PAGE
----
Finally, there's Cyclops, who is sent to retrieve three mutants who've been caught breaking the law and are attempting to escape through a Gateway. Mystique, Sabretooth, and Toad are stealing technological secrets from Damage Control - the comic identifies plans for potential world-breakers. They're pursued by the Fantastic Four, but Cyclops intervenes, attempting to force the FF to release the evil mutants. He insists that the world has agreed to a mutant amnesty - and it's apparently a rolling one. Any crime committed by a mutant is subject to immediate amnesty.

Looked at through a critical eye, it's clear that there is something badly wrong with the X-Men. They appear to have embraced the isolationist ways of Magneto rather than the integrationist dream of Charles Xavier. The scenes with Jean Grey feel strange, not least because she sees Wolverine playing with the kids. This is reminiscent of one moment in Joss Whedon's Astonishing X-Men run, where Wolverine's mind was being manipulated. What's really going on?

Is This The X-Men - Or Is This Krakoa?

The key appears to be Krakoa itself. The island of Krakoa was introduced in the classic Giant-Size X-Men #1, where it was revealed to be situated near to atomic tests. Somehow the radiation created a new, hive entity, with every part of the island's biosphere merging into a terrifying, dangerous threat. Krakoa became a parasitic entity, feeding on life energy - especially mutant energy. It captured the original X-Men, and allowed Cyclops to escape in order to bring others into its realm. In the end, Charles Xavier assembled the Second Genesis team - which included the likes of Wolverine, Storm, Nightcrawler, and Colossus - and they succeeded in saving the day. Krakoa was blasted into space, but seeds of it remained on Earth, and have created different biomes in the Pacific Ocean and North America.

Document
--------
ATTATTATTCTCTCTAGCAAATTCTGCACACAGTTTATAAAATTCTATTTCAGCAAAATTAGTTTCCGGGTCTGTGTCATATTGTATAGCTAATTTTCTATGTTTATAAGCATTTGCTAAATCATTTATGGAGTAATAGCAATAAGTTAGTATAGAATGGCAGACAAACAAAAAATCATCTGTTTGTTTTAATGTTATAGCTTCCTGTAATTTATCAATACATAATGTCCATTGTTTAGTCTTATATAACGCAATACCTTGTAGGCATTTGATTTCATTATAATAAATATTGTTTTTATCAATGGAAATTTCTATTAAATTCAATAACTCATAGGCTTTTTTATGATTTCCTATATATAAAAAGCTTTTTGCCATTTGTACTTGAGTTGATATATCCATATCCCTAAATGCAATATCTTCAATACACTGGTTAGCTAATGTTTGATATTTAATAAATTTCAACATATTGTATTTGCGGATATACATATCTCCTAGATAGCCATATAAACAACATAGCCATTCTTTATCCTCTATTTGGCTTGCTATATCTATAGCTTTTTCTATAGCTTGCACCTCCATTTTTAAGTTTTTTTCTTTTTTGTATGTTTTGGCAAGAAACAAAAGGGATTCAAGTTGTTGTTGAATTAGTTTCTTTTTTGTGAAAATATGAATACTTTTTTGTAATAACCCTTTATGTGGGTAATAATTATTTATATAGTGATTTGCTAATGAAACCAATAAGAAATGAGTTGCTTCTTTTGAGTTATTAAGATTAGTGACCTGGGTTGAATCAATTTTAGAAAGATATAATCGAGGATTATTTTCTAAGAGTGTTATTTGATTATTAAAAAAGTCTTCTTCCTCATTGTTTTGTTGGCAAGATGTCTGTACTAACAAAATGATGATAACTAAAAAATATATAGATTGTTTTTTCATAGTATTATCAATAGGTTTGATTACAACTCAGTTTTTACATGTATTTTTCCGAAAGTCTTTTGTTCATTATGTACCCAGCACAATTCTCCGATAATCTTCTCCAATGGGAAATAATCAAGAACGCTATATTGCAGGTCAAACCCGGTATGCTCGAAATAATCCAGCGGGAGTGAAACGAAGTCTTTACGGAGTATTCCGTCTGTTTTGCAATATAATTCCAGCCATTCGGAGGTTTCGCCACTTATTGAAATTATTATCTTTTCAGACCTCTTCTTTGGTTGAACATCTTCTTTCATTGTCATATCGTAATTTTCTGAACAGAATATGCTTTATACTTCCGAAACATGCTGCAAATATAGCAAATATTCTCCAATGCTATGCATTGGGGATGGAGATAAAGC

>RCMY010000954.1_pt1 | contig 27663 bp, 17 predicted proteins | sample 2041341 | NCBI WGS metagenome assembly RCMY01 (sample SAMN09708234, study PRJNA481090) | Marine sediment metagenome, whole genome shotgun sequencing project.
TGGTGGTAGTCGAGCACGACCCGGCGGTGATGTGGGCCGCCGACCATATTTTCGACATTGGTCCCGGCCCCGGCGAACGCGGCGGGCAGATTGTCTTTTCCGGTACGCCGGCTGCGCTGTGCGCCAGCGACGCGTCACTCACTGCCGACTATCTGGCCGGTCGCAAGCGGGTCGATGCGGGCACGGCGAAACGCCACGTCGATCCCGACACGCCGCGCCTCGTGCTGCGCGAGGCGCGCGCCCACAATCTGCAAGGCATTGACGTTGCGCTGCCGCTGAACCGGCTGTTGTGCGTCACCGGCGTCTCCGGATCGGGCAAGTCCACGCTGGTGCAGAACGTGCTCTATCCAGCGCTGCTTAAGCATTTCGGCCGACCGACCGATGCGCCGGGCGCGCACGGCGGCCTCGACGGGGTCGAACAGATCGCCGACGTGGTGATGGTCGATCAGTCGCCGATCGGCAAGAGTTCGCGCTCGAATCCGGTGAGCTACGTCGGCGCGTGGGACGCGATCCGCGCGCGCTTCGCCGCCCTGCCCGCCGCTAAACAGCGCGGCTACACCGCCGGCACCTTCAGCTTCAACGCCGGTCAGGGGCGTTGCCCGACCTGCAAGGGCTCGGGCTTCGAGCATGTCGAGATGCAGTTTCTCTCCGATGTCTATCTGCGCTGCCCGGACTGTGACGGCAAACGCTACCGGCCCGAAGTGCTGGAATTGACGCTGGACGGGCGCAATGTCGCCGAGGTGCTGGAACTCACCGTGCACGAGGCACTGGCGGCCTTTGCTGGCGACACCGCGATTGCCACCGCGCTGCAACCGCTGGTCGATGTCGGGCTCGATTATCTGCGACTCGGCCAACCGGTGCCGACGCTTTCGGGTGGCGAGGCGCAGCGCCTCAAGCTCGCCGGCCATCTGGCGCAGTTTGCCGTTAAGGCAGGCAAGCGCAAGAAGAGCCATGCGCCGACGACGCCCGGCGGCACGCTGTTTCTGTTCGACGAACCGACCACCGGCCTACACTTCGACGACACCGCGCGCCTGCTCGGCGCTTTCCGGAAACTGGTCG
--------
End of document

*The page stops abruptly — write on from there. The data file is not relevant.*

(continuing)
Related: Marvel Just Killed One of X-MEN's First Class Mutants

In Excalibur #31, Nightcrawler found himself stranded on another Krakoan island. There, he learned that the first Krakoa had absorbed the genetic codes of every being it encountered. The Krakoa encountered by Nightcrawler had fashioned pods in which it created exact duplicates of the X-Men as servants. These pods are identical to the ones shown in House of X's introductory sequence, strongly suggesting that the world isn't dealing with the X-Men at all. That would explain why Cyclops has both eyes, why Jean Grey is in the Marvel Girl costume she wore when she first crossed paths with Krakoa, and why a number of characters are back from the dead. They're all mutants who've encountered a Krakoa before. Meanwhile, notice that "Professor Xavier" never takes off his helmet, suggesting he has something to hide.

X-Men House of X Charles Xavier Comic

It's looks as though Jonathan Hickman's X-Men reboot is a fake-out; that this isn't an X-Men relaunch at all, but an invasion by Krakoa. After all, the establishment of this so-called mutant nation means that there are Krakoan seeds all over the world, even in places like the Savage Land, where there's no need for an embassy. What's more, the X-Men are bargaining with Krakoan flowers that have helpful effects on humans - and would presumably be used by almost every human on the planet. While all this is presented as benign, the moment you begin to become suspicious, it looks like preparation for an invasion, with Krakoan flowers spread across the entire globe.

If this is the case, how will humanity protect itself? There are two possible solutions. The first is the Orchis Protocol, an anti-mutant policy that has kicked in now the mutant race is sufficiently organized to pose an extinction-level threat to humanity. This has brought together all anti-mutant factions across the world. The second, of course, is the X-Men themselves. If these are Krakoan clones, then where are the real X-Men? No doubt Hickman will reveal the truth over the course of the series.